Curiously enough, the Churches too want to avail themselves of mass action in order to cast out the devil with Beelzebub – the very Churches whose care is the salvation of the individual soul.
They too do not appear to have heard anything of the elementary axiom of mass psychology, that the individual becomes morally and spiritually inferior in the mass, and for this reason they do not burden themselves overmuch with their real task of helping the individual to achieve a metanoia, or rebirth of the spirit – deo concedente.
It is, unfortunately, only too clear that if the individual is not truly regenerated in spirit, society cannot be either, for society is the sum total of individuals in need of redemption.
I can therefore see it only as a delusion when the Churches try – as they apparently do – to rope the individual into a social organization and reduce him to a condition of diminished responsibility, instead of raising him out of the torpid, mindless mass and making clear to him that he is the one important factor and that the salvation of the world consists in the salvation of the individual soul.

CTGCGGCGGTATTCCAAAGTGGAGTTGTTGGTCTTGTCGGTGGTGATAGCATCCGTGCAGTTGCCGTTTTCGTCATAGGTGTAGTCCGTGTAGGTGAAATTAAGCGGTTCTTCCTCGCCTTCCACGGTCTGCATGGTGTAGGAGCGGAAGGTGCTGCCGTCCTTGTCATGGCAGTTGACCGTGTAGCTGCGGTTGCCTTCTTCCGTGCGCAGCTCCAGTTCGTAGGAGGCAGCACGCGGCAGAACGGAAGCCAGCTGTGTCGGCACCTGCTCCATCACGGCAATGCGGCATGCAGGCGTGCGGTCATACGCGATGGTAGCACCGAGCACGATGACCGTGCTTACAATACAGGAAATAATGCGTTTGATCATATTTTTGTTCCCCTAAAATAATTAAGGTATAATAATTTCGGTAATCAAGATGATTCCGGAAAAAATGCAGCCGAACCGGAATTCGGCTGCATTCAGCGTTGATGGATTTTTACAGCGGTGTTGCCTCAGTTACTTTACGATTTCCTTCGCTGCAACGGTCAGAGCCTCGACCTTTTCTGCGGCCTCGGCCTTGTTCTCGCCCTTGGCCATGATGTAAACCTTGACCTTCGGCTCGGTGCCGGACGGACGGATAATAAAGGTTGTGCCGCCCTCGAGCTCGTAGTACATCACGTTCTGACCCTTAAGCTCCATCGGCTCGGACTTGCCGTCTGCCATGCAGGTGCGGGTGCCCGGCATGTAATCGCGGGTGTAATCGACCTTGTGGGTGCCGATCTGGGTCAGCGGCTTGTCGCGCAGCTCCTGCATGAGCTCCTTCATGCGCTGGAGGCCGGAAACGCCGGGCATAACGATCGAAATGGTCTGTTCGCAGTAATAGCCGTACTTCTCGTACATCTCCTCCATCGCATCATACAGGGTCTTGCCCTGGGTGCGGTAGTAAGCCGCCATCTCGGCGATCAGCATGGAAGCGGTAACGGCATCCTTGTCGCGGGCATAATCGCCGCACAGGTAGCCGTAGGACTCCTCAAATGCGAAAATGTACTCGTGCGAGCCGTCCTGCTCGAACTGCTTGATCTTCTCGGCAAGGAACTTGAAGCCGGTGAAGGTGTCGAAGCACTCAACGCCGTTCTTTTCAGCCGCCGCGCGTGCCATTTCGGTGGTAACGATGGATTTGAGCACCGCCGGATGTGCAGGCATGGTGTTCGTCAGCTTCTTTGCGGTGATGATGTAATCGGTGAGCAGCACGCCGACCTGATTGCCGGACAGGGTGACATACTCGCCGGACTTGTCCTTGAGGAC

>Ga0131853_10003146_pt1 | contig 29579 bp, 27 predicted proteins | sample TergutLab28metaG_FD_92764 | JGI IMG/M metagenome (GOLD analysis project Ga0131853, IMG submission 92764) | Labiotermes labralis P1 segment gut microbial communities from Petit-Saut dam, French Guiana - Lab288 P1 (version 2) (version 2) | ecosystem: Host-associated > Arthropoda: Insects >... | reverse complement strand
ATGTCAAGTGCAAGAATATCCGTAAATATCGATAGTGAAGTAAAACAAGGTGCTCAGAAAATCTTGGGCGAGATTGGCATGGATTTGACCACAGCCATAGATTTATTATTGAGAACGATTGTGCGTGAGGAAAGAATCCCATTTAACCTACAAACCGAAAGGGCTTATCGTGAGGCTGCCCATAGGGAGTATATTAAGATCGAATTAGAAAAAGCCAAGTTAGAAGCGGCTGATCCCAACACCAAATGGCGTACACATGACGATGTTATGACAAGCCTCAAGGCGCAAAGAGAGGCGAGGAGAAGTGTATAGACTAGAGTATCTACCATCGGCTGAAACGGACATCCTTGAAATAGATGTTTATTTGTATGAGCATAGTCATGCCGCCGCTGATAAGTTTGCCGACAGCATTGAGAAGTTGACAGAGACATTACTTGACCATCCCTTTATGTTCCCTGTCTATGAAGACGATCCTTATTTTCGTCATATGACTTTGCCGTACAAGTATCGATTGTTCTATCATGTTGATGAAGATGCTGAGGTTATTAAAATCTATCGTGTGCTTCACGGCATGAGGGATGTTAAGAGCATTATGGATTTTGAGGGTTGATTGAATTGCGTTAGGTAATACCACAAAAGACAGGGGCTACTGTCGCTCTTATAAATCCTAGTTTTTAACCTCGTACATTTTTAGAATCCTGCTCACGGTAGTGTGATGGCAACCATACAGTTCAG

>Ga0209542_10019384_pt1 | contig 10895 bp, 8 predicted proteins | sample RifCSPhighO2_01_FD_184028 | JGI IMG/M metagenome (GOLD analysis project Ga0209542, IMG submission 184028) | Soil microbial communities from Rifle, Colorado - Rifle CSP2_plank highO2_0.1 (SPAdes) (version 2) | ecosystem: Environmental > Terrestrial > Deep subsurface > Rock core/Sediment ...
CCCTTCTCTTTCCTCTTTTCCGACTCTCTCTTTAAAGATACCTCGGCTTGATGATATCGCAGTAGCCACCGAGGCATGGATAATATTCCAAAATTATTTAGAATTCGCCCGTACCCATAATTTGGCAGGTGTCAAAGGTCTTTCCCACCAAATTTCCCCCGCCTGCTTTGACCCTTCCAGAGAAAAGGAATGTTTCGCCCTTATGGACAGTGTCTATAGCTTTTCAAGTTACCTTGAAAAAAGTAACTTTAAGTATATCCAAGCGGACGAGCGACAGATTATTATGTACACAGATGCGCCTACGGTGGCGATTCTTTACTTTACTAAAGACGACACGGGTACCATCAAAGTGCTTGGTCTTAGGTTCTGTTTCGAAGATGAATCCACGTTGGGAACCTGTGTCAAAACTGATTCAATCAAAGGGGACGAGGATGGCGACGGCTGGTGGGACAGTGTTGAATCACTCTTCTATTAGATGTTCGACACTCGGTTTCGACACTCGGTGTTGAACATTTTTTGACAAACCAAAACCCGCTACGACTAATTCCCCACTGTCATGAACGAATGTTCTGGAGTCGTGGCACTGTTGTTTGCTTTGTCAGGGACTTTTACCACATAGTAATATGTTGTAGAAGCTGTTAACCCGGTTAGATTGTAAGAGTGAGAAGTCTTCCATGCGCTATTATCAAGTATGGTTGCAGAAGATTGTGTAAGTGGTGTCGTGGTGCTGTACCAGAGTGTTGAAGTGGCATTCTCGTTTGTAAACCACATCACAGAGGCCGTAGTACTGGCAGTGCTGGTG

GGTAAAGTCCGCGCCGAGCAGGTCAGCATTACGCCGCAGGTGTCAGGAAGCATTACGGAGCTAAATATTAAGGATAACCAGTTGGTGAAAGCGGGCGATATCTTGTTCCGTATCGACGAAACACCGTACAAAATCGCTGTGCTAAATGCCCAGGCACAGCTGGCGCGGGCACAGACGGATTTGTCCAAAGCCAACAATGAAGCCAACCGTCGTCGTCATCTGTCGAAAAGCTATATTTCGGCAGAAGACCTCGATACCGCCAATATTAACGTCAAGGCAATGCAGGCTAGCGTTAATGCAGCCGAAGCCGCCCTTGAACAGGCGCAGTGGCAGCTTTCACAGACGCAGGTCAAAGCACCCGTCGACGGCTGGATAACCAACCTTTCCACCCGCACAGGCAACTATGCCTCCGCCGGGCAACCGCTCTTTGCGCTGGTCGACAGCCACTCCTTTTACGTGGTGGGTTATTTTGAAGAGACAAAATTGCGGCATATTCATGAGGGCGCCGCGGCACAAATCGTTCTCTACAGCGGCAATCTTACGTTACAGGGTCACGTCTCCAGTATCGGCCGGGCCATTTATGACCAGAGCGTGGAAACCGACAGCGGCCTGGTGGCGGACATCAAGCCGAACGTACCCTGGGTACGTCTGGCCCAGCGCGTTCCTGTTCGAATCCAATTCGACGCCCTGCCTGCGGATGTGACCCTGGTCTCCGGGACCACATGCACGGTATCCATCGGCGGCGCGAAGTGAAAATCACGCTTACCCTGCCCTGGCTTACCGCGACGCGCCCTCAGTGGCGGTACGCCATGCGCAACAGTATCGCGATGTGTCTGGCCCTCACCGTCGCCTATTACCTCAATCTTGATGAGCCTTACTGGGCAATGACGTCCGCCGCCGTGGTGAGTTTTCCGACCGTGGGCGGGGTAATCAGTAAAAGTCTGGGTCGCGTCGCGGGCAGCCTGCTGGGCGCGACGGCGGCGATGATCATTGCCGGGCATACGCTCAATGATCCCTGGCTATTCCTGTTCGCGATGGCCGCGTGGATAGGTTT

It is true that mass meetings parade such ideas before him and seek to impress them on him by dint of mass suggestion, with the unedifying result that when the intoxication has worn off, the mass man promptly succumbs to another even more obvious and still louder slogan.
His individual relation to God would be an effective shield against these pernicious influences.
Did Christ ever call his disciples to him at a mass meeting?
Did the feeding of the five thousand bring him any followers who did not afterwards cry “Crucify him!” with the rest, when even the rock named Peter showed signs of wavering?
And are not Jesus and Paul prototypes of those who, trusting their inner experience, have gone their own individual ways, disregarding public opinion? ~Carl Jung, Undiscovered Self, Page 40-41